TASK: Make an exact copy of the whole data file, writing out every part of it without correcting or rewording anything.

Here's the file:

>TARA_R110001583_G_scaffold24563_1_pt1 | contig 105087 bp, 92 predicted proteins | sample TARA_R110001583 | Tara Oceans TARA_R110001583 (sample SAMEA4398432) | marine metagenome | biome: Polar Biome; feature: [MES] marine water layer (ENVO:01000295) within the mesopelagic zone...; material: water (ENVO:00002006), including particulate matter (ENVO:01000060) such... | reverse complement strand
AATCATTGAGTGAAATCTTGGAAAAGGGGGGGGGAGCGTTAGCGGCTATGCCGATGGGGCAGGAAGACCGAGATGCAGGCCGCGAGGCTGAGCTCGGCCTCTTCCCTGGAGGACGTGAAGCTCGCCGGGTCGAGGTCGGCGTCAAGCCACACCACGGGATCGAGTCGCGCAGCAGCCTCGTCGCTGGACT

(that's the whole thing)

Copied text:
>TARA_R110001583_G_scaffold24563_1_pt1 | contig 105087 bp, 92 predicted proteins | sample TARA_R110001583 | Tara Oceans TARA_R110001583 (sample SAMEA4398432) | marine metagenome | biome: Polar Biome; feature: [MES] marine water layer (ENVO:01000295) within the mesopelagic zone...; material: water (ENVO:00002006), including particulate matter (ENVO:01000060) such... | reverse complement strand
AATCATTGAGTGAAATCTTGGAAAAGGGGGGGGGAGCGTTAGCGGCTATGCCGATGGGGCAGGAAGACCGAGATGCAGGCCGCGAGGCTGAGCTCGGCCTCTTCCCTGGAGGACGTGAAGCTCGCCGGGTCGAGGTCGGCGTCAAGCCACACCACGGGATCGAGTCGCGCAGCAGCCTCGTCGCTGGACT